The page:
Jim White

Benitez to do the Emirates breakaway

Jim White

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Arsene Wenger has finally admitted it: his Arsenal team do not operate on the same level as Chelsea. He is not talking about tackling, finishing, or even the ability to defend against a breakaway. He is talking finance.

Arsenal, he says, cannot afford the top players in the world because they are unable to offer them the kind of money available at Chelsea, Milan, Madrid or even Manchester. Unlike Chelsea, who operate under a unique set of monetary circumstances, he cannot afford to match the demands of the very best. Which is quite an about turn for Wenger: until now he has always given the impression that the best players in the world were already on the Emirates payroll.

Whatever Wenger might confidently claim, Arsenal's defeat at Stamford Bridge on Sunday ended their chances of winning the Premier League. Again. And while the headline in the Mirror - "From the Invincibles to the Invisibles" - might be a little harsh given that Champions League qualification remains not so much likely as a certainty, there is no question that doing all right in Europe every season isn't really cutting the mustard as an annual aspiration.

For all the pretty football, it galls the Emirates regulars that since their favourites last won a trophy in 2005, United and Chelsea have accumulated eight between them. Sure, it is possible that once it has paid off the debt associated with the new ground, the club might be on its way to developing a business model which will knock the other two utterly unsustainable clubs into the water, but at the moment that is not winning them any silverware.

Of far more significance to Wenger, however, has been the manner in which his side lost against the two teams he considers his only serious rivals. Alex Ferguson smirkingly admitted to his tactical masterplan after the game at the Emirates last week. It was all about counter-attack. But frankly, it is pretty obvious to anyone watching Arsenal: Wenger's team simply can't defend against a breakaway. United have now done them twice in exactly the same way, hammered them with pace after breaking down one of their attacks. And Chelsea followed suit on Sunday. It means you do not have to be Mystic Meg to suggest Rafa Benitez will probably try to do the same thing tonight.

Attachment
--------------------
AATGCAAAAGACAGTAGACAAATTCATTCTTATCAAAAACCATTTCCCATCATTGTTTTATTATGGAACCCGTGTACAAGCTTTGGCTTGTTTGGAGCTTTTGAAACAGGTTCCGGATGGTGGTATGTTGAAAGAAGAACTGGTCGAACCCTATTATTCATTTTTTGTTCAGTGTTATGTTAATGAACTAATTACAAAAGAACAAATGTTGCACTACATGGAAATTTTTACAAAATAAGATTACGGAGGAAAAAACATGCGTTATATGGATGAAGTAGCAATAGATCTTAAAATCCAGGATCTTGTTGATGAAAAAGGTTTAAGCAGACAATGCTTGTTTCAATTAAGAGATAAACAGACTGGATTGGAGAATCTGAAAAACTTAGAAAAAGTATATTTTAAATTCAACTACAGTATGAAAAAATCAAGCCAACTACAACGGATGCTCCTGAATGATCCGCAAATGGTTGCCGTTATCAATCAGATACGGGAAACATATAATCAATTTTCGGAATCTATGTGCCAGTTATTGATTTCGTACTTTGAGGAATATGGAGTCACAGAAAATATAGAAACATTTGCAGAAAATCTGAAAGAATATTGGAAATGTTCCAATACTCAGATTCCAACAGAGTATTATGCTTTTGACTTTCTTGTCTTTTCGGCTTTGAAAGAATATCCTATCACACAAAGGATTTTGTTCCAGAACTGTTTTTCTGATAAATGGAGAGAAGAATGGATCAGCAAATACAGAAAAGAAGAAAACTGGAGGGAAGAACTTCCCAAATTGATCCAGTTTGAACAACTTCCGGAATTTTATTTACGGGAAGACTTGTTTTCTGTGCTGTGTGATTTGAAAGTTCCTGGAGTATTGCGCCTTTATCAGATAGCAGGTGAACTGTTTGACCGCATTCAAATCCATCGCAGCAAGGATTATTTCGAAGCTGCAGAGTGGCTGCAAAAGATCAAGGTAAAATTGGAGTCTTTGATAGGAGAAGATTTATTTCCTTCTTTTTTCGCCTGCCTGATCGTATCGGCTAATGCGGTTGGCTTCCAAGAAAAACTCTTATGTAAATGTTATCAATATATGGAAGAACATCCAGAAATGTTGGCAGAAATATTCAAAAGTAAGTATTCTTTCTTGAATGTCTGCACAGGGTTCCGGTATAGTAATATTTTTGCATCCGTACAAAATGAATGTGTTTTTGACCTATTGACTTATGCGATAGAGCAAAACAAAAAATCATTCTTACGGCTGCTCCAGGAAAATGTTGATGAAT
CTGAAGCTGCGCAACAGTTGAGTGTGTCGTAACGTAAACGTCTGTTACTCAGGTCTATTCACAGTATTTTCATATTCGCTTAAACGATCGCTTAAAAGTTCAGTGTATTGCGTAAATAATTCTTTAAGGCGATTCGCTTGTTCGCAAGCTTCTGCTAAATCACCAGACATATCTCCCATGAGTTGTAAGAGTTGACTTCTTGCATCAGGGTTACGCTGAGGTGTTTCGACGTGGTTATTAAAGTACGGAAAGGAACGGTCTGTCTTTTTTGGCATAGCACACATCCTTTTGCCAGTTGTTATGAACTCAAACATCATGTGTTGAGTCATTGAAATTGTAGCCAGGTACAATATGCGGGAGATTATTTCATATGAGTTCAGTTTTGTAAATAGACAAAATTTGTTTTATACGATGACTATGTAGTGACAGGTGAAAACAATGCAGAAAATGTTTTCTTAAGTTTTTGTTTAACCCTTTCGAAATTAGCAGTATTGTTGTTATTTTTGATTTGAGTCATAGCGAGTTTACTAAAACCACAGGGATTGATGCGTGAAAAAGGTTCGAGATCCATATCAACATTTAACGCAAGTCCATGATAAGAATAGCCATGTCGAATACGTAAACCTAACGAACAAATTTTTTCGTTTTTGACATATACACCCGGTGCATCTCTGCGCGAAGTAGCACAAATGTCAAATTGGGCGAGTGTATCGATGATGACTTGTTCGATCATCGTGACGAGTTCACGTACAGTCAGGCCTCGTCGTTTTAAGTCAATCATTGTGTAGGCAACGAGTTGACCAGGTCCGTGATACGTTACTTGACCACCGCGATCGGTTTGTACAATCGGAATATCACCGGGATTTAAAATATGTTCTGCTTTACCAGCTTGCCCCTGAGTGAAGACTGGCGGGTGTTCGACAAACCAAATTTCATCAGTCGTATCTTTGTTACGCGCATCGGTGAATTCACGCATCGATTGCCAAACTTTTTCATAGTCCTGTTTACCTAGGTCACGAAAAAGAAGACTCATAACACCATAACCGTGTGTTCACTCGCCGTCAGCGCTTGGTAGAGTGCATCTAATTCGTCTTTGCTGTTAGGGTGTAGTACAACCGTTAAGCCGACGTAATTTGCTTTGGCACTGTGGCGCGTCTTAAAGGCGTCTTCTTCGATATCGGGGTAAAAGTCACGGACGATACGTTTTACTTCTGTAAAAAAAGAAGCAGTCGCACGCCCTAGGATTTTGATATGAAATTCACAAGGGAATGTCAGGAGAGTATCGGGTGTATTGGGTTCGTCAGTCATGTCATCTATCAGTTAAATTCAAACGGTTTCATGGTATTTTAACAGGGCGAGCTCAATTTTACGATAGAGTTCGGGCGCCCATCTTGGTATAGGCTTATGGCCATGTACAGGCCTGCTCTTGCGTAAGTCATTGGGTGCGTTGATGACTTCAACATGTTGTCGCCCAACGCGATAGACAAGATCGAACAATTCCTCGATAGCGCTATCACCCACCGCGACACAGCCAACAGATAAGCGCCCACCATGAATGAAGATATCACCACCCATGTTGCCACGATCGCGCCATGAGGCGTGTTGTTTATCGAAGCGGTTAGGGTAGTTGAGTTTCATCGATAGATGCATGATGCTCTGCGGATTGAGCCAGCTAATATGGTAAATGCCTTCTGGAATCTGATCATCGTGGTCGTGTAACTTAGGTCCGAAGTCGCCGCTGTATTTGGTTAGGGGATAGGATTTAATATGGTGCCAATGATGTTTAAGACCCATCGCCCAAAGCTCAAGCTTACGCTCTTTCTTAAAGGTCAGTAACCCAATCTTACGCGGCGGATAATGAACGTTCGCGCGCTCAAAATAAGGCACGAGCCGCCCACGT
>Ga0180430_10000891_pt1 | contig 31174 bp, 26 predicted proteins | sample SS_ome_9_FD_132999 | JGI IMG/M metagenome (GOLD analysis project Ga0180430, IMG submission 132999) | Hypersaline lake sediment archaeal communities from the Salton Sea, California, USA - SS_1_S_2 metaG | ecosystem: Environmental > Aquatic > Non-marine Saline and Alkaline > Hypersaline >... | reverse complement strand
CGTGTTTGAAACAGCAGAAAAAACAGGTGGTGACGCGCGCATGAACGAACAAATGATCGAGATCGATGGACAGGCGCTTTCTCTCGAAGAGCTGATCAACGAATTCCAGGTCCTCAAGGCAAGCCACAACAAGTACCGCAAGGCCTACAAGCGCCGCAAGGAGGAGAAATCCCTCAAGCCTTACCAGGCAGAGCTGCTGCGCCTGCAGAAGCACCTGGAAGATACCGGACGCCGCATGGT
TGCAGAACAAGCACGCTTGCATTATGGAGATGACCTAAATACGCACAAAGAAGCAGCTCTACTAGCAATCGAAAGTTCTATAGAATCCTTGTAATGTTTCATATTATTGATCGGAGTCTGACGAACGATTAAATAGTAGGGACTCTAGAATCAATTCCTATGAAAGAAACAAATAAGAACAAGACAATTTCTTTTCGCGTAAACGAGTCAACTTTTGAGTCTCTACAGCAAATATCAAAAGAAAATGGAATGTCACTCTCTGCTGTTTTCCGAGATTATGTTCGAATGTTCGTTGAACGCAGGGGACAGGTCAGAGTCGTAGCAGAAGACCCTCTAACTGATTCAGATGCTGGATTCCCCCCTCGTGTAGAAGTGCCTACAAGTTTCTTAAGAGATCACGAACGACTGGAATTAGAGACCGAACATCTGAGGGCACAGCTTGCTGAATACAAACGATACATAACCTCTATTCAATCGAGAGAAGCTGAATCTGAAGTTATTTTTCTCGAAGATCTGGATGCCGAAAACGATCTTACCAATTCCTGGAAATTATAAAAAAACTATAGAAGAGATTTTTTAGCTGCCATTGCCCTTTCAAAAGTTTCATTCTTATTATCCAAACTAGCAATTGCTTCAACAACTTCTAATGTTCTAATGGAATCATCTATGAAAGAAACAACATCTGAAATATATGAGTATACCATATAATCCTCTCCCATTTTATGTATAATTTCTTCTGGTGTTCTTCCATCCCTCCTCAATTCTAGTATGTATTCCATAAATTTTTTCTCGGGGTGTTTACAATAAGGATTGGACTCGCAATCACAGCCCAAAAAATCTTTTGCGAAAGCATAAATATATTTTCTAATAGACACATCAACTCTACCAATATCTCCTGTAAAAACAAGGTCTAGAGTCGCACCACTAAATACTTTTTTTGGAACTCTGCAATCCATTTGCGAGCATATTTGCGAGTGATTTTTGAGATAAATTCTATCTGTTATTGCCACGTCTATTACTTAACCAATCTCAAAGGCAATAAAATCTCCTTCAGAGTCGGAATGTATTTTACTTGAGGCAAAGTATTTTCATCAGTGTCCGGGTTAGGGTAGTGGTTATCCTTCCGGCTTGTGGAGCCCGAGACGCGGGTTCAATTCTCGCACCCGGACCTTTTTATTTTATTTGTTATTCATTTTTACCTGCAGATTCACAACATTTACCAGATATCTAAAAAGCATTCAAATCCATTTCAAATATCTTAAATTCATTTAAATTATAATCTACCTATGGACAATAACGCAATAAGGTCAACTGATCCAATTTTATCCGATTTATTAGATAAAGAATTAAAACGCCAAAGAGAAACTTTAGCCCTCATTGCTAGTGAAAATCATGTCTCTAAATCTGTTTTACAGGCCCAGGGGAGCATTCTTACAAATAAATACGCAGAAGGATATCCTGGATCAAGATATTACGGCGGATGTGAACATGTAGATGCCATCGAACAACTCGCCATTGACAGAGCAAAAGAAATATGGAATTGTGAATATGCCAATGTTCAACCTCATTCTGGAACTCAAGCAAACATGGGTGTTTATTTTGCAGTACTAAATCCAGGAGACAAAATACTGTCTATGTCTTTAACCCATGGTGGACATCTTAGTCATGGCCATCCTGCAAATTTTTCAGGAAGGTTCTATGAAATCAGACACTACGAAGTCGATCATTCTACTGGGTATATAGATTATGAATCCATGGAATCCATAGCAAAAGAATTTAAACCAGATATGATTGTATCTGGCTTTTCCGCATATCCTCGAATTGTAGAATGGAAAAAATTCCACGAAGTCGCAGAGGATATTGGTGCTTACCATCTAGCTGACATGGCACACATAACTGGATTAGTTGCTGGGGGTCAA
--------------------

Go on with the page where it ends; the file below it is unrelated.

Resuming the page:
It is clear why it happens: Arsenal simply cannot dominate in the air at their own corners. If Thomas Vermaelen is blocked off, then who else is there? Andrei Arshavin may be many things, but a latter day Frank Stapleton he isn't. Thus all anyone playing them has to do is put someone pacey on the edge of their own penalty box and knowing their centre backs are likely to win any aerial duel, sit back and enjoy the fireworks.

Indeed Wenger's persistence with Arshavin at centre forward is one of his more self-destructive acts of stubbornness. As he has proven with five goals in two games against Liverpool, the Russian is not shy of scoring. But he tends to do so from a position behind the front man, as a deep lying inside forward, the classic number 10. By putting his diminutive frame up against the likes of John Terry or Jonny Evans, the manager is not only ceding breakaway advantage to his opponents, he is restricting his most potentially destructive asset.

In fact Liverpool, who after all have suffered a few reversals of their own this season, will really fancy their chances tonight of taking another step towards overtaking Arsenal towards the comfortable heights of third place. Rafa Benitez has stabilised things at Anfield nicely. A smash and grab victory without conceding would perfectly suit him: there is nothing he values more than a clean sheet.

And where would that leave Arsenal and Wenger? Railing against the injustices of the cheque book, presumably. Indeed, it makes you wonder about the ambitions of those desperately seeking to replace either Arsenal or Liverpool in the top four. For Manchester City, Aston Villa and Tottenham, Champions League qualification has become the be-all-and-end-all of their existence. It is all that matters. Yet one glance at Arsenal, this week's media crisis club of choice, will tell them just getting there is never enough.

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